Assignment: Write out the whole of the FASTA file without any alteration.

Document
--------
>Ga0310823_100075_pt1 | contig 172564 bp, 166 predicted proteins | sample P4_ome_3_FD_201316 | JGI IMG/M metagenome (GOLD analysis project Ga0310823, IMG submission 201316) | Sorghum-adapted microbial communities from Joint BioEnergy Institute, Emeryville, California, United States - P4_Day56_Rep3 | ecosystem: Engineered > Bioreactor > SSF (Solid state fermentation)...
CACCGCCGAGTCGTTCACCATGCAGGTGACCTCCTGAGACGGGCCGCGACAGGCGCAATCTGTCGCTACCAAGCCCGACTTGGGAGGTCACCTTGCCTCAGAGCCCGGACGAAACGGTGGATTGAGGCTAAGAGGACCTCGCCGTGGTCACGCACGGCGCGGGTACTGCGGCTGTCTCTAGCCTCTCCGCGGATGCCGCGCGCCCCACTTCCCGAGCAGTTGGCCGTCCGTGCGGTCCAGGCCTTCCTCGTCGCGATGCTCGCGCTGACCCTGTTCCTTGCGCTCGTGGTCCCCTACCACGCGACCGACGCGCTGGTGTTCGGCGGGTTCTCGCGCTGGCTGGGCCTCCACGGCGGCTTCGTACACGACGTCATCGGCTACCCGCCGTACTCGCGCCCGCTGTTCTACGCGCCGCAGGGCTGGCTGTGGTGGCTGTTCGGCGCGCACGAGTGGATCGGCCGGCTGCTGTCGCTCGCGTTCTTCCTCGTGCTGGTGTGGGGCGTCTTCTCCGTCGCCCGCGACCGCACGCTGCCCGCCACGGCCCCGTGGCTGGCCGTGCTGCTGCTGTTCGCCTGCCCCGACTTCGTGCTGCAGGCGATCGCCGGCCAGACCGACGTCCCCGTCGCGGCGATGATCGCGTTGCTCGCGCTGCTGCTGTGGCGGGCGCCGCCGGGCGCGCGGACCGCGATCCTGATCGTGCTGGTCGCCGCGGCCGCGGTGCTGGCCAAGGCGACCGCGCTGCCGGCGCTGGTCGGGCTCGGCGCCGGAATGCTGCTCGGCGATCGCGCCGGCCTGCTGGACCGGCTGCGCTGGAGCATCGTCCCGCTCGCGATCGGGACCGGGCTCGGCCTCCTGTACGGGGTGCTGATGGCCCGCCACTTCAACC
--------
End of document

>Ga0310823_100075_pt1 | contig 172564 bp, 166 predicted proteins | sample P4_ome_3_FD_201316 | JGI IMG/M metagenome (GOLD analysis project Ga0310823, IMG submission 201316) | Sorghum-adapted microbial communities from Joint BioEnergy Institute, Emeryville, California, United States - P4_Day56_Rep3 | ecosystem: Engineered > Bioreactor > SSF (Solid state fermentation)...
CACCGCCGAGTCGTTCACCATGCAGGTGACCTCCTGAGACGGGCCGCGACAGGCGCAATCTGTCGCTACCAAGCCCGACTTGGGAGGTCACCTTGCCTCAGAGCCCGGACGAAACGGTGGATTGAGGCTAAGAGGACCTCGCCGTGGTCACGCACGGCGCGGGTACTGCGGCTGTCTCTAGCCTCTCCGCGGATGCCGCGCGCCCCACTTCCCGAGCAGTTGGCCGTCCGTGCGGTCCAGGCCTTCCTCGTCGCGATGCTCGCGCTGACCCTGTTCCTTGCGCTCGTGGTCCCCTACCACGCGACCGACGCGCTGGTGTTCGGCGGGTTCTCGCGCTGGCTGGGCCTCCACGGCGGCTTCGTACACGACGTCATCGGCTACCCGCCGTACTCGCGCCCGCTGTTCTACGCGCCGCAGGGCTGGCTGTGGTGGCTGTTCGGCGCGCACGAGTGGATCGGCCGGCTGCTGTCGCTCGCGTTCTTCCTCGTGCTGGTGTGGGGCGTCTTCTCCGTCGCCCGCGACCGCACGCTGCCCGCCACGGCCCCGTGGCTGGCCGTGCTGCTGCTGTTCGCCTGCCCCGACTTCGTGCTGCAGGCGATCGCCGGCCAGACCGACGTCCCCGTCGCGGCGATGATCGCGTTGCTCGCGCTGCTGCTGTGGCGGGCGCCGCCGGGCGCGCGGACCGCGATCCTGATCGTGCTGGTCGCCGCGGCCGCGGTGCTGGCCAAGGCGACCGCGCTGCCGGCGCTGGTCGGGCTCGGCGCCGGAATGCTGCTCGGCGATCGCGCCGGCCTGCTGGACCGGCTGCGCTGGAGCATCGTCCCGCTCGCGATCGGGACCGGGCTCGGCCTCCTGTACGGGGTGCTGATGGCCCGCCACTTCAACC